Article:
Contact centers handle customer service issues by routing incoming phone calls, emails, text messages, and software tickets to relevant experts who can answer questions and help the customer with his or her problem. The “expert” portion of this process still requires the human touch, but much of the routing and categorization of tickets can and should be handled through automation.
Interestingly, contact center automation isn’t limited to routing and categorizing calls. As you might imagine, the portion of the phone call or email process that happens after a representative answers is the most crucial part, and can also benefit greatly from the assistance of intelligent automation. A human employee would have to manually search for the client’s account and read through the history, whereas AI can do that automatically and highlight the most relevant information. Done right, the automation of customer service contact requests cuts down on the mental load experienced by call center representatives, helps customers find answers more quickly, and generally leads to a better and more efficient experience for both parties.
We’ll get into the specifics of how automation improves each process later, but first, let’s clear up a common misconception about contact center automation, and clarify some proven benefits.
Before we discuss the benefits in detail, first let’s address the elephant in the room.
Some attempts at call center automation use robotic answering machines to field customer calls and connect to human customer service specialists as needed. This is a basic implementation automation, where the computer handles repetitive or tedious tasks so humans don’t have to. English speakers can press “1” for example, while callers who prefer Spanish can press “2.”
Robotic answering systems save the company time because employees only receive calls that have made it past the robotic screening process; however, they don’t do much to make customers feel welcome.
In fact, these robotic answering machines have become somewhat notorious for turning already frustrated callers into outright angry callers who just want help with their problem. Getting lost in endless menus and repeatedly pressing “0” to speak to the support team is no one’s idea of great customer service.
Thankfully, advanced call center solutions are so far distanced from these rocky and primitive attempts that customers should have nothing to fear by dialing your support line and interacting with an intelligently automated system.
The application of artificial intelligence (AI) and the use of business process management (BPM) are what make the difference between a clearly computer-driven interaction and a helpful, streamlined customer service experience.
To illustrate how AI- and BPM-assisted automation not only eliminates these typical call center issues but can actually make the experience a pleasant one, let’s look at some examples.
When a customer calls or sends a message, they usually have a specific goal in mind. They might want to order a new part, get tech support on a confusing product feature, or speak to a manager, for example. Each of these goals requires a different department or employee to answer the phone. A customer could get bounced around to several representatives, often waiting on hold for some time in between connections.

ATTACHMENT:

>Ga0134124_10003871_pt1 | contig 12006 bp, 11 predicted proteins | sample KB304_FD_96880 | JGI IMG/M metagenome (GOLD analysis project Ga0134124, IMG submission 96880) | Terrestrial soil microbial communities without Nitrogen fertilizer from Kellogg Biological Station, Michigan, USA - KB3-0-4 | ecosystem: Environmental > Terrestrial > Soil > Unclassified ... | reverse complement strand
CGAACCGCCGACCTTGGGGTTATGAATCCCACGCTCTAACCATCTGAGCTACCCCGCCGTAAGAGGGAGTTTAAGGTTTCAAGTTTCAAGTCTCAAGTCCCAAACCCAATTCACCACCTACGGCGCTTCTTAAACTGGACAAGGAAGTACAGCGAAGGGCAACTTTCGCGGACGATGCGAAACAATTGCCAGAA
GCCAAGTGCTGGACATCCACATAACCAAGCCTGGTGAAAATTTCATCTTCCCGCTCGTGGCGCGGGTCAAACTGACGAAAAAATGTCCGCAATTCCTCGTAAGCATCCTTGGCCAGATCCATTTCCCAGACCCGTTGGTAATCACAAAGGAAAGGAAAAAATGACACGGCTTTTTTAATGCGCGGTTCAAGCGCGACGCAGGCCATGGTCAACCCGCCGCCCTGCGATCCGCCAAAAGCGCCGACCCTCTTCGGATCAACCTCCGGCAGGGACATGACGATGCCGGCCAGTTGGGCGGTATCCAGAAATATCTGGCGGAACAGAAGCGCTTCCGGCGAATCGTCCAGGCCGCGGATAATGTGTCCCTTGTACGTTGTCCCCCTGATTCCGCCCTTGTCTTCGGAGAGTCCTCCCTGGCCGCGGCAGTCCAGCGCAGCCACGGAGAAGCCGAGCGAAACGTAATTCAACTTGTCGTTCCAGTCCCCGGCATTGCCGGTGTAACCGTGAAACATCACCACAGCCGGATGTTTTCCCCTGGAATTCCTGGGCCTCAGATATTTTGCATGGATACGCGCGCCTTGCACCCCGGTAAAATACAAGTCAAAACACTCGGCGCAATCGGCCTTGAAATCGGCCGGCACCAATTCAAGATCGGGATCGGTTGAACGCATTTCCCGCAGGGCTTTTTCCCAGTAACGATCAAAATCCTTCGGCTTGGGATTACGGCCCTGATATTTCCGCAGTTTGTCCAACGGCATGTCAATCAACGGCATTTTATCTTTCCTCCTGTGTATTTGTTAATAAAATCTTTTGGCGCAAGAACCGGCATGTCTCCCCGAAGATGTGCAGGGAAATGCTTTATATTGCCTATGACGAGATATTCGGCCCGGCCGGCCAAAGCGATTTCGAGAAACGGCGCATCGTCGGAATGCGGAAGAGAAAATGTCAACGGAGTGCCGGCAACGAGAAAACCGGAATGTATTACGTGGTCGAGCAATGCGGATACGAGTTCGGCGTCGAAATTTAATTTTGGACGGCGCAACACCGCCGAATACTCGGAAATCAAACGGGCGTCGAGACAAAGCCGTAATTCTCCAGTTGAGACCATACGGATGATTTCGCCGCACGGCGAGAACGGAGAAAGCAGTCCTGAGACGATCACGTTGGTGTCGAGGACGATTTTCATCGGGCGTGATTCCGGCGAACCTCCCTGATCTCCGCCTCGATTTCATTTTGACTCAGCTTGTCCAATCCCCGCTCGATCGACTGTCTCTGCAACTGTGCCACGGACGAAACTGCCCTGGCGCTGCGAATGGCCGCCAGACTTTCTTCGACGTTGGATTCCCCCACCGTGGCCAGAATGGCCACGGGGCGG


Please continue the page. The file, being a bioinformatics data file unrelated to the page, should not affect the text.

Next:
The last thing a frustrated customer wants to do is wait for a long time to have their questions answered. Waiting on hold only to be routed to the wrong department a few times is likely to leave a bad impression of the company as a whole and might even discourage the customer from doing future business with that company.
Automation reduces average handle time by ensuring calls, emails, texts, and other customer contacts get routed to the right person immediately. Additionally, chat bots can often answer simple questions or help customers find more information on a particular topic. Competent bots can solve the problem instantly and free up human workers to solve more complex problems that require critical thinking.
If a customer does want to speak with a representative instead of asking a chat bot, the AI running in the background should be able to pull up that customer’s account information so the caller doesn’t have to waste time explaining who they are, what product model they have, and other information the company may already know.
When customers send support requests in email or text message form, they often include plenty of details and maybe a few examples of the issue they’re experiencing. While that’s helpful to human readers, it can confuse bots without human-like intelligence that can’t piece together enough context to understand the main problem or how the customer feels about the situation. This happens during phone calls as well, but it’s particularly prevalent when a person tries to type out enough background information to describe a problem.
The person may say something like, “The plug to my coffee maker got bent out of shape, and now it doesn’t fit into the outlet in my kitchen.” A non-AI bot may pick out a few key words such as “coffee maker,” kitchen,” and “doesn’t fit” and mistakenly provide a link to an article about creative ways to store your coffee maker between uses so it doesn’t take up space on the kitchen counter.
As with many other scenarios, this is a case where RPA bots are limited, but AI would be able to discern the context of the customer’s email and understand what the person is actually trying to say. Instead of offering interior decorating suggestions, an intelligently automated system would recognize the real issue and direct the customer to someone who can help them order a replacement cord with a new, unbent plug.